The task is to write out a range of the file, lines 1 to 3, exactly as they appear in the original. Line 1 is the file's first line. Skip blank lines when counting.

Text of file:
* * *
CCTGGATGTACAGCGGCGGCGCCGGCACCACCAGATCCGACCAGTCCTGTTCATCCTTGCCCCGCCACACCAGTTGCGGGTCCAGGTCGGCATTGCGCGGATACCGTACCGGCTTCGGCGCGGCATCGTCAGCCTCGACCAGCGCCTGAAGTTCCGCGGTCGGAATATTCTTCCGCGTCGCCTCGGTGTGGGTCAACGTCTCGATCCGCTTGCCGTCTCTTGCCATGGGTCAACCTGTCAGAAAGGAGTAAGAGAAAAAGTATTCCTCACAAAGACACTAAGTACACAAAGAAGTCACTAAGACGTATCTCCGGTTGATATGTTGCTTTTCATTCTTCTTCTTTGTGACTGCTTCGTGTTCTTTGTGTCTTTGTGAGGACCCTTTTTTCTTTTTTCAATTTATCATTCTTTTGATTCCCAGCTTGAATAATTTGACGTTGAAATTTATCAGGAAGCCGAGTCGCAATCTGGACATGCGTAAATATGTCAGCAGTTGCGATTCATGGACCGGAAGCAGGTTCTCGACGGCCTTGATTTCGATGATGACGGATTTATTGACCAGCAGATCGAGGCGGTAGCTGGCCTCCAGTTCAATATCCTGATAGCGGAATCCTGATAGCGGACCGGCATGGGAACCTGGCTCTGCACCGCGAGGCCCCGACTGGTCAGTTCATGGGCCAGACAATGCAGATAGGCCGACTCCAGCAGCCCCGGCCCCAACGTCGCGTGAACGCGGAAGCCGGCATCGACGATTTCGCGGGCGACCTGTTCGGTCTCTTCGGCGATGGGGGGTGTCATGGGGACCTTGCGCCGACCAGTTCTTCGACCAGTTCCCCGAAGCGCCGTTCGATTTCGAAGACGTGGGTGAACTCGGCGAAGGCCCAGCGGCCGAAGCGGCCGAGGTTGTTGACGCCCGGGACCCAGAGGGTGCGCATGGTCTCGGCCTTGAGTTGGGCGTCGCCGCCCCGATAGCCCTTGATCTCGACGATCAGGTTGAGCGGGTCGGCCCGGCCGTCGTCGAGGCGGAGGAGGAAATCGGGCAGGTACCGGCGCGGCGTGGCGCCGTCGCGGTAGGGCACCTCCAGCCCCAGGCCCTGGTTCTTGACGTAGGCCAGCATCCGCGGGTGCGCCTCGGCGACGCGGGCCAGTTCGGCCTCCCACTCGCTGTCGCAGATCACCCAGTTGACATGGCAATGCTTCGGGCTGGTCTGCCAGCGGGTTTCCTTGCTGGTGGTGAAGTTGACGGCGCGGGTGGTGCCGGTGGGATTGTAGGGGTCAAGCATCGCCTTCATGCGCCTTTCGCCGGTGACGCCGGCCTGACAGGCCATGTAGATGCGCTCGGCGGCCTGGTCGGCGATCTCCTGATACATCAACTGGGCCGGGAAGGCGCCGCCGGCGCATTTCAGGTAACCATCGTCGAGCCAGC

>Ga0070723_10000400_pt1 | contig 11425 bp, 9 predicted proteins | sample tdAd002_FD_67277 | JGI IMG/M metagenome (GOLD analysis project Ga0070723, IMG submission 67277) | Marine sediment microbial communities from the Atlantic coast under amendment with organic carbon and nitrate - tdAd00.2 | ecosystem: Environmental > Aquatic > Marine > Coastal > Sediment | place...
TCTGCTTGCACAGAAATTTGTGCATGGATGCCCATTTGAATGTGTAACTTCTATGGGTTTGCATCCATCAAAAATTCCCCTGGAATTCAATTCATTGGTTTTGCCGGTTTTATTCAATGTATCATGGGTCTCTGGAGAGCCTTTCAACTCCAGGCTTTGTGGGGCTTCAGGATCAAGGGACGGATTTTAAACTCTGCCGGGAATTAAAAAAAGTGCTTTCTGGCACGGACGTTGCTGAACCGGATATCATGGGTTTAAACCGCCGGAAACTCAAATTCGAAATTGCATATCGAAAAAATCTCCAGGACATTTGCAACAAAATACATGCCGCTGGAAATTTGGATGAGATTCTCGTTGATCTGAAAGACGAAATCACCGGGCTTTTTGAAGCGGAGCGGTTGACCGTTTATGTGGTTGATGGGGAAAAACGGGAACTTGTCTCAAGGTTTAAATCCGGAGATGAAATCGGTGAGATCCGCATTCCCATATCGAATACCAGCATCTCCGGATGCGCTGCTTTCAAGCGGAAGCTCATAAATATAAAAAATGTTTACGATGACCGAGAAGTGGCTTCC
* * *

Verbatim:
CCTGGATGTACAGCGGCGGCGCCGGCACCACCAGATCCGACCAGTCCTGTTCATCCTTGCCCCGCCACACCAGTTGCGGGTCCAGGTCGGCATTGCGCGGATACCGTACCGGCTTCGGCGCGGCATCGTCAGCCTCGACCAGCGCCTGAAGTTCCGCGGTCGGAATATTCTTCCGCGTCGCCTCGGTGTGGGTCAACGTCTCGATCCGCTTGCCGTCTCTTGCCATGGGTCAACCTGTCAGAAAGGAGTAAGAGAAAAAGTATTCCTCACAAAGACACTAAGTACACAAAGAAGTCACTAAGACGTATCTCCGGTTGATATGTTGCTTTTCATTCTTCTTCTTTGTGACTGCTTCGTGTTCTTTGTGTCTTTGTGAGGACCCTTTTTTCTTTTTTCAATTTATCATTCTTTTGATTCCCAGCTTGAATAATTTGACGTTGAAATTTATCAGGAAGCCGAGTCGCAATCTGGACATGCGTAAATATGTCAGCAGTTGCGATTCATGGACCGGAAGCAGGTTCTCGACGGCCTTGATTTCGATGATGACGGATTTATTGACCAGCAGATCGAGGCGGTAGCTGGCCTCCAGTTCAATATCCTGATAGCGGAATCCTGATAGCGGACCGGCATGGGAACCTGGCTCTGCACCGCGAGGCCCCGACTGGTCAGTTCATGGGCCAGACAATGCAGATAGGCCGACTCCAGCAGCCCCGGCCCCAACGTCGCGTGAACGCGGAAGCCGGCATCGACGATTTCGCGGGCGACCTGTTCGGTCTCTTCGGCGATGGGGGGTGTCATGGGGACCTTGCGCCGACCAGTTCTTCGACCAGTTCCCCGAAGCGCCGTTCGATTTCGAAGACGTGGGTGAACTCGGCGAAGGCCCAGCGGCCGAAGCGGCCGAGGTTGTTGACGCCCGGGACCCAGAGGGTGCGCATGGTCTCGGCCTTGAGTTGGGCGTCGCCGCCCCGATAGCCCTTGATCTCGACGATCAGGTTGAGCGGGTCGGCCCGGCCGTCGTCGAGGCGGAGGAGGAAATCGGGCAGGTACCGGCGCGGCGTGGCGCCGTCGCGGTAGGGCACCTCCAGCCCCAGGCCCTGGTTCTTGACGTAGGCCAGCATCCGCGGGTGCGCCTCGGCGACGCGGGCCAGTTCGGCCTCCCACTCGCTGTCGCAGATCACCCAGTTGACATGGCAATGCTTCGGGCTGGTCTGCCAGCGGGTTTCCTTGCTGGTGGTGAAGTTGACGGCGCGGGTGGTGCCGGTGGGATTGTAGGGGTCAAGCATCGCCTTCATGCGCCTTTCGCCGGTGACGCCGGCCTGACAGGCCATGTAGATGCGCTCGGCGGCCTGGTCGGCGATCTCCTGATACATCAACTGGGCCGGGAAGGCGCCGCCGGCGCATTTCAGGTAACCATCGTCGAGCCAGC

>Ga0070723_10000400_pt1 | contig 11425 bp, 9 predicted proteins | sample tdAd002_FD_67277 | JGI IMG/M metagenome (GOLD analysis project Ga0070723, IMG submission 67277) | Marine sediment microbial communities from the Atlantic coast under amendment with organic carbon and nitrate - tdAd00.2 | ecosystem: Environmental > Aquatic > Marine > Coastal > Sediment | place...
TCTGCTTGCACAGAAATTTGTGCATGGATGCCCATTTGAATGTGTAACTTCTATGGGTTTGCATCCATCAAAAATTCCCCTGGAATTCAATTCATTGGTTTTGCCGGTTTTATTCAATGTATCATGGGTCTCTGGAGAGCCTTTCAACTCCAGGCTTTGTGGGGCTTCAGGATCAAGGGACGGATTTTAAACTCTGCCGGGAATTAAAAAAAGTGCTTTCTGGCACGGACGTTGCTGAACCGGATATCATGGGTTTAAACCGCCGGAAACTCAAATTCGAAATTGCATATCGAAAAAATCTCCAGGACATTTGCAACAAAATACATGCCGCTGGAAATTTGGATGAGATTCTCGTTGATCTGAAAGACGAAATCACCGGGCTTTTTGAAGCGGAGCGGTTGACCGTTTATGTGGTTGATGGGGAAAAACGGGAACTTGTCTCAAGGTTTAAATCCGGAGATGAAATCGGTGAGATCCGCATTCCCATATCGAATACCAGCATCTCCGGATGCGCTGCTTTCAAGCGGAAGCTCATAAATATAAAAAATGTTTACGATGACCGAGAAGTGGCTTCC